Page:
All eyes remain fixed on Gaza following the killing of seven aid workers by Israeli forces. The workers had been driving clearly marked vehicles along a designated route when their convoy was hit by Israeli strikes. The incident was just the latest horror in a conflict rife with them. It further strained relations between a politically imperiled Joe Biden and Israeli Prime Minister Benjamin Netanyahu despite the fact that the U.S. has continued providing Israel with its means of destruction.

Against that backdrop, last week, OptOut's Walker Bragman interviewed a former State Department official who resigned over the administration's continued military support for Israel as it decimates Gaza.

Dr. Annelle Sheline had been a foreign affairs officer in the department's Office of Near Eastern Affairs in the State Department’s Bureau of Democracy, Human Rights and Labor for just a year when she announced her exit in a CNN editorial.

In the 30-minute interview for Important Context, OptOut's official reporting outfit, Dr. Sheline discussed the divide within the State Department over Israel's human rights abuses and expressed her concern over the risk that the violence in Gaza will escalate into a regional conflict. Sheline noted that so long as the U.S. provides weapons to Israel, it is sacrificing critical leverage.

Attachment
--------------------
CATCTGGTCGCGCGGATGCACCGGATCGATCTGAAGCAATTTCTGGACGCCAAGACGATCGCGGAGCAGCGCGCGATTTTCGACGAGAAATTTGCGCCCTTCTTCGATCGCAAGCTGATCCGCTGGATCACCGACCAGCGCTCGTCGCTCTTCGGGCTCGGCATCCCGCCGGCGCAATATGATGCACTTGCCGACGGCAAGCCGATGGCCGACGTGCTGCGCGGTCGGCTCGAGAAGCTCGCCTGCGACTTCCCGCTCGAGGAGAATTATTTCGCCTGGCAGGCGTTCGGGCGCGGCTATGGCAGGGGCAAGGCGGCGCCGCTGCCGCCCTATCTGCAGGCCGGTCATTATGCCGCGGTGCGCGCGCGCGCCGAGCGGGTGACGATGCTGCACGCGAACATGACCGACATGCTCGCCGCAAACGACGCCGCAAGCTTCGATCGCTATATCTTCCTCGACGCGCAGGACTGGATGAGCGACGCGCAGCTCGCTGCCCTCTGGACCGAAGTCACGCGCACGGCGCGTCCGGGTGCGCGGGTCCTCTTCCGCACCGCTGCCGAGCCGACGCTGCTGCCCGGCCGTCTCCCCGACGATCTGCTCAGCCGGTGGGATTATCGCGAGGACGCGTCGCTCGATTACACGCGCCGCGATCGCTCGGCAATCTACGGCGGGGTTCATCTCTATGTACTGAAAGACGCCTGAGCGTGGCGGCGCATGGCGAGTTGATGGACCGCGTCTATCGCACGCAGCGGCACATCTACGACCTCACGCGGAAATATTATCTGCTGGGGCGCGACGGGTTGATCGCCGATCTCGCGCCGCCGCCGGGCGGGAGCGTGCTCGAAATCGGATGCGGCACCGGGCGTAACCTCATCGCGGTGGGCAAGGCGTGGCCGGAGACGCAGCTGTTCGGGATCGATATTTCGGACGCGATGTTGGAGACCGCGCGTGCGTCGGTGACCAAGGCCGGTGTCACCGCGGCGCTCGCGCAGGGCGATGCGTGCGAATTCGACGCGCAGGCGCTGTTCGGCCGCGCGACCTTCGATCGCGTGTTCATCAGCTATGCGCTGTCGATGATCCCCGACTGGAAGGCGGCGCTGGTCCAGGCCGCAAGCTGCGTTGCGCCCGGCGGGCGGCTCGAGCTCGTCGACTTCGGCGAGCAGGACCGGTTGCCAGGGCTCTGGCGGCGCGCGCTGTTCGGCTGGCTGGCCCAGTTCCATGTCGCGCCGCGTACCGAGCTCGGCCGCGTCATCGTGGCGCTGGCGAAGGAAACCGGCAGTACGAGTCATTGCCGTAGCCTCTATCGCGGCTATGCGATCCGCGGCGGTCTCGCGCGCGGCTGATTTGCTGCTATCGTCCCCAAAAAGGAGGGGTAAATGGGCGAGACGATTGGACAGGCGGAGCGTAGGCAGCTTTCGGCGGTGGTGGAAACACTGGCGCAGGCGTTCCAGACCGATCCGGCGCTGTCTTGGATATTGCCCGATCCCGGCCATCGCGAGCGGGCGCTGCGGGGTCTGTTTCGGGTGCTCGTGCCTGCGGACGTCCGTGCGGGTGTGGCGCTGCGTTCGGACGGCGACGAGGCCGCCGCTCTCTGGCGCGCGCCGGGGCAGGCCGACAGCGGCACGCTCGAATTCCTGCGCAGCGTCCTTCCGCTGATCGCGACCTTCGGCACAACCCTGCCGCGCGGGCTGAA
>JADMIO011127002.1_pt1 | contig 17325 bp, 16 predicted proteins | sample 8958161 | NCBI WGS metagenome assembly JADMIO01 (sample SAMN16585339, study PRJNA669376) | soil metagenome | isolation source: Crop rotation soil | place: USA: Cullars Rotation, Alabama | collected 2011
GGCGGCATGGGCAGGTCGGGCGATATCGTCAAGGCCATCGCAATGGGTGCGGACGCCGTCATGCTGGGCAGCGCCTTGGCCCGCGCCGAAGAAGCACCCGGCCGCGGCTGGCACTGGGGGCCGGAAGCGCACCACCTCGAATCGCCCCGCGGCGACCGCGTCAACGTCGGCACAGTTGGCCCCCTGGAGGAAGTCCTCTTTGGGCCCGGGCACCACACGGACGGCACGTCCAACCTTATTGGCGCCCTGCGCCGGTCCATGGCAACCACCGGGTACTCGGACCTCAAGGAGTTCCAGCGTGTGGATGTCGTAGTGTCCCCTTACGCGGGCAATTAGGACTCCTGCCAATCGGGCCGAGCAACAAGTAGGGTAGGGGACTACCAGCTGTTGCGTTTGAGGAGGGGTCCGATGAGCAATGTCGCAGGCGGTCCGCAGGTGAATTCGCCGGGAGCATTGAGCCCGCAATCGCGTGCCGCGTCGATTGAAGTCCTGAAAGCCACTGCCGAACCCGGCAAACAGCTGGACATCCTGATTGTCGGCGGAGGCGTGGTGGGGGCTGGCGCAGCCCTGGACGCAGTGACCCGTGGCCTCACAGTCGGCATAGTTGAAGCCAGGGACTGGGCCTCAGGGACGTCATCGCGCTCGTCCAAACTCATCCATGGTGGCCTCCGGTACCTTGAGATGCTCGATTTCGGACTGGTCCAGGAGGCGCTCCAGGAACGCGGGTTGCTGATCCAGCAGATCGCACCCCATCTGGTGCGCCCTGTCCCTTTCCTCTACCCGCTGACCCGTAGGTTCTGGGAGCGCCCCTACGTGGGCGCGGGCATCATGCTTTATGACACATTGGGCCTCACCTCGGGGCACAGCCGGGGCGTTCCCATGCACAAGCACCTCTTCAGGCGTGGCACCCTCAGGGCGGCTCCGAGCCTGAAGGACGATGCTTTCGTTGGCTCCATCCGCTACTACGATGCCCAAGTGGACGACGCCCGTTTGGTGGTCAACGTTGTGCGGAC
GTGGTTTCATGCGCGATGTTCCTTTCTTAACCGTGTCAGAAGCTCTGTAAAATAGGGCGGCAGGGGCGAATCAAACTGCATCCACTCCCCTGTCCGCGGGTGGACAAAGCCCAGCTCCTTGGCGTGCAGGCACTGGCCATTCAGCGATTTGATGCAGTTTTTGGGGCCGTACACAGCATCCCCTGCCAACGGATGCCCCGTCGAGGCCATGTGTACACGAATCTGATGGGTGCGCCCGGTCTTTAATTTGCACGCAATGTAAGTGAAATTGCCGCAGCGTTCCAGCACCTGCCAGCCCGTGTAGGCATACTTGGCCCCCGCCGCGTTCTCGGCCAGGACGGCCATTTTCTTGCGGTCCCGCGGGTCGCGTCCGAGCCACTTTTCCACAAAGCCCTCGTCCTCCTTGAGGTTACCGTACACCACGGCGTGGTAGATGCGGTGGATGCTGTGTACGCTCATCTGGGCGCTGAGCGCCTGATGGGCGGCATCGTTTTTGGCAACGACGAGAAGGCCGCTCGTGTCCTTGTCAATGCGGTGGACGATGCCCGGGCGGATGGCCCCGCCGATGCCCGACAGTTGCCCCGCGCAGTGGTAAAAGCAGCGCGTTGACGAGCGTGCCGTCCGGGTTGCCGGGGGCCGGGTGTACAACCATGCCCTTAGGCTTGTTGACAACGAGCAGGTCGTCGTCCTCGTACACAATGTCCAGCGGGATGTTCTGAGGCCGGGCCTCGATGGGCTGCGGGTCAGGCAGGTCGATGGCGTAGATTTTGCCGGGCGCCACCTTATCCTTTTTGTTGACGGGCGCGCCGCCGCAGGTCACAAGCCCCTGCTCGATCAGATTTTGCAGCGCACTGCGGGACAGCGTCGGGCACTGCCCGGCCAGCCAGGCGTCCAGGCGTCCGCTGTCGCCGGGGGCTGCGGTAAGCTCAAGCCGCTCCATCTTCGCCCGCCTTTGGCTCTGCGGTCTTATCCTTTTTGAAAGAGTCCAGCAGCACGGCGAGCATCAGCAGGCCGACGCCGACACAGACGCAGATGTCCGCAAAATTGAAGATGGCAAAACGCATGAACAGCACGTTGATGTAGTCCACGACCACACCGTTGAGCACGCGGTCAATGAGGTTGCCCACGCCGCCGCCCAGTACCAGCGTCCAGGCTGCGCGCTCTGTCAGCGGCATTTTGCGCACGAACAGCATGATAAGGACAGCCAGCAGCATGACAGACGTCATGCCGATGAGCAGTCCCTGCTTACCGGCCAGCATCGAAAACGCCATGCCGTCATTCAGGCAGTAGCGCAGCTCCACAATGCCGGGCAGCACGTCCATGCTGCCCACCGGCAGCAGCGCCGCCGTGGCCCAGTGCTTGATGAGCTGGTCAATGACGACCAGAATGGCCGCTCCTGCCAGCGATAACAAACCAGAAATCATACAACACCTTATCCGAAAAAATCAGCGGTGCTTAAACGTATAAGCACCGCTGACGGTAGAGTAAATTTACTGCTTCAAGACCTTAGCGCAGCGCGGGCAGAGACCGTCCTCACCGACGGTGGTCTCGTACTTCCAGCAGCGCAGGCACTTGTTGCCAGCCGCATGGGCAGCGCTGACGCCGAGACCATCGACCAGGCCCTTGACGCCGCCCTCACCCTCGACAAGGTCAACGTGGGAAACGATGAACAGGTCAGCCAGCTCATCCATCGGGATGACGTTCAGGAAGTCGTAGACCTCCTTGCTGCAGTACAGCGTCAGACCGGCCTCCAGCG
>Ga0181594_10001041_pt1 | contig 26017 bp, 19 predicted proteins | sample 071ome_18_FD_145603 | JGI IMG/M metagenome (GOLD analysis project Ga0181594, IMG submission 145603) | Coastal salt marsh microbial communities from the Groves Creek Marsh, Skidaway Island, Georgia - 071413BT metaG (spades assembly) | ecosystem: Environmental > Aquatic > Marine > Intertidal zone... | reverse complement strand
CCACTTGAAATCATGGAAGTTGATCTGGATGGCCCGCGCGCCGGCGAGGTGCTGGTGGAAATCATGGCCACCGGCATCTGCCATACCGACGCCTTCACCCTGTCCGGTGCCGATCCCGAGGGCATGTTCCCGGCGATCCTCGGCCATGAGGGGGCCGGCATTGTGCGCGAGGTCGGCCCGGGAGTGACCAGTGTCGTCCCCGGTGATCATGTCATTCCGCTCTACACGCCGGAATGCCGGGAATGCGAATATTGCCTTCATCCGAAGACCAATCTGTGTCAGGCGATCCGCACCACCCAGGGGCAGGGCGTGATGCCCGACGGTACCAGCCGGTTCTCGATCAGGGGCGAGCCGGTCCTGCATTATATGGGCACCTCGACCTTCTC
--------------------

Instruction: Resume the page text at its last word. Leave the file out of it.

Check it out:

Fmr. State Department Official: White House Not “Sufficiently Grappling With the Reality” In Gaza Conflict
Dr. Annelle Sheline resigned from her role in the Biden administration over its unconditional support for Israel. Now she’s speaking out.
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Officials within the administration are not the only ones discontented with Biden's handling of the violence in Gaza. STATES NEWSROOM reported that the president is hemorrhaging support among young voters, who oppose what Israel is doing and are critical to his reelection.

Israel-Hamas war sets progressive and young voters on collision course with White House • Tennessee Lookout
Some progressives, young voters and Muslim American voters are showing serious reservations about the President Joe Biden’s reelection.
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Efforts have already begun in New Mexico to put more pressure on Biden to stop arming Israel. SOURCE NM reports that groups are organizing an uncommitted vote campaign in the primary–a warning shot about what could happen in November should the president continue aiding the slaughter in Gaza.

Organizers launch ‘Uncommitted’ primary campaign to criticize Biden’s support for Israel • Source New Mexico
Vote Uncommitted New Mexico is encouraging people to register as Democrats and vote “uncommitted” on their primary ballots.
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Meanwhile, Sen. Elizabeth Warren (D-MA) during a recent live event stated that the International Court of Justice would likely find that Israel is committing genocide in Gaza if they were to "do it as a matter of law." She noted that the court would had "ample evidence" pointing in that direction. THE NEW REPUBLIC had the story.

“Genocide”: Elizabeth Warren Sounds Alarm About the War in Gaza
The Massachusetts senator warned the International Court of Justice will likely find Israel is committing genocide in Gaza.
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Labor News

Field archeologists, who do the physcially taxing work for traditionally low pay, are starting to unionize. JACOBIN had the story.